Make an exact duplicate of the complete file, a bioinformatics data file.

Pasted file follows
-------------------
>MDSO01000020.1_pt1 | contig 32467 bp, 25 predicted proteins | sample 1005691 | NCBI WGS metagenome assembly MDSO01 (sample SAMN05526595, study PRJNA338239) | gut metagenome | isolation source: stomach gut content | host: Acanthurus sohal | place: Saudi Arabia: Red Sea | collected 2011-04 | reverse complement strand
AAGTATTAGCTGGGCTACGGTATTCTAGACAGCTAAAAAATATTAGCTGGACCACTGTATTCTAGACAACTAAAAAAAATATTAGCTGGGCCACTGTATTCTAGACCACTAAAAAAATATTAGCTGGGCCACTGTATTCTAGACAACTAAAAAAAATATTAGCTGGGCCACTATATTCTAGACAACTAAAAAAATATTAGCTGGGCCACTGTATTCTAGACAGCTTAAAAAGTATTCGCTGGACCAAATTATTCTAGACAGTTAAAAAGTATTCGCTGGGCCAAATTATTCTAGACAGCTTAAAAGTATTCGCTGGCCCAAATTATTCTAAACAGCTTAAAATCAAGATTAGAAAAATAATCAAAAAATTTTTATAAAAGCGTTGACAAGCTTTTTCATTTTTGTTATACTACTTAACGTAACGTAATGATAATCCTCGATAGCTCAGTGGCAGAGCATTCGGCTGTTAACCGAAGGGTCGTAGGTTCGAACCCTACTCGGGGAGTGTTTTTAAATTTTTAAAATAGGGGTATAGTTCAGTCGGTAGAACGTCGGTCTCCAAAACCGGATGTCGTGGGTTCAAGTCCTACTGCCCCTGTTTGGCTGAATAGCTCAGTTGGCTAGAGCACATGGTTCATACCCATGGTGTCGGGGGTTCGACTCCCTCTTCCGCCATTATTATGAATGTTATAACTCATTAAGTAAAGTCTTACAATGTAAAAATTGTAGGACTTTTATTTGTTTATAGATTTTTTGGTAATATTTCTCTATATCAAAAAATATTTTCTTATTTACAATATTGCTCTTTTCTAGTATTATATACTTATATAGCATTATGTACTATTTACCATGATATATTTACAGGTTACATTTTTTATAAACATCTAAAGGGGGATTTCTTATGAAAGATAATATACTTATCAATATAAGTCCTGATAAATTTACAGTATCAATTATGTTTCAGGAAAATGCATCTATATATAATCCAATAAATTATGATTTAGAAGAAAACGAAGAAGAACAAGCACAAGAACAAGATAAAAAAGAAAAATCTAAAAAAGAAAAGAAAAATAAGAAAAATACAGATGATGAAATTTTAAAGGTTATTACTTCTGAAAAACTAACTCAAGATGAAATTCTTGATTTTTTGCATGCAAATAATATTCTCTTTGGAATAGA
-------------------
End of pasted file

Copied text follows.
>MDSO01000020.1_pt1 | contig 32467 bp, 25 predicted proteins | sample 1005691 | NCBI WGS metagenome assembly MDSO01 (sample SAMN05526595, study PRJNA338239) | gut metagenome | isolation source: stomach gut content | host: Acanthurus sohal | place: Saudi Arabia: Red Sea | collected 2011-04 | reverse complement strand
AAGTATTAGCTGGGCTACGGTATTCTAGACAGCTAAAAAATATTAGCTGGACCACTGTATTCTAGACAACTAAAAAAAATATTAGCTGGGCCACTGTATTCTAGACCACTAAAAAAATATTAGCTGGGCCACTGTATTCTAGACAACTAAAAAAAATATTAGCTGGGCCACTATATTCTAGACAACTAAAAAAATATTAGCTGGGCCACTGTATTCTAGACAGCTTAAAAAGTATTCGCTGGACCAAATTATTCTAGACAGTTAAAAAGTATTCGCTGGGCCAAATTATTCTAGACAGCTTAAAAGTATTCGCTGGCCCAAATTATTCTAAACAGCTTAAAATCAAGATTAGAAAAATAATCAAAAAATTTTTATAAAAGCGTTGACAAGCTTTTTCATTTTTGTTATACTACTTAACGTAACGTAATGATAATCCTCGATAGCTCAGTGGCAGAGCATTCGGCTGTTAACCGAAGGGTCGTAGGTTCGAACCCTACTCGGGGAGTGTTTTTAAATTTTTAAAATAGGGGTATAGTTCAGTCGGTAGAACGTCGGTCTCCAAAACCGGATGTCGTGGGTTCAAGTCCTACTGCCCCTGTTTGGCTGAATAGCTCAGTTGGCTAGAGCACATGGTTCATACCCATGGTGTCGGGGGTTCGACTCCCTCTTCCGCCATTATTATGAATGTTATAACTCATTAAGTAAAGTCTTACAATGTAAAAATTGTAGGACTTTTATTTGTTTATAGATTTTTTGGTAATATTTCTCTATATCAAAAAATATTTTCTTATTTACAATATTGCTCTTTTCTAGTATTATATACTTATATAGCATTATGTACTATTTACCATGATATATTTACAGGTTACATTTTTTATAAACATCTAAAGGGGGATTTCTTATGAAAGATAATATACTTATCAATATAAGTCCTGATAAATTTACAGTATCAATTATGTTTCAGGAAAATGCATCTATATATAATCCAATAAATTATGATTTAGAAGAAAACGAAGAAGAACAAGCACAAGAACAAGATAAAAAAGAAAAATCTAAAAAAGAAAAGAAAAATAAGAAAAATACAGATGATGAAATTTTAAAGGTTATTACTTCTGAAAAACTAACTCAAGATGAAATTCTTGATTTTTTGCATGCAAATAATATTCTCTTTGGAATAGA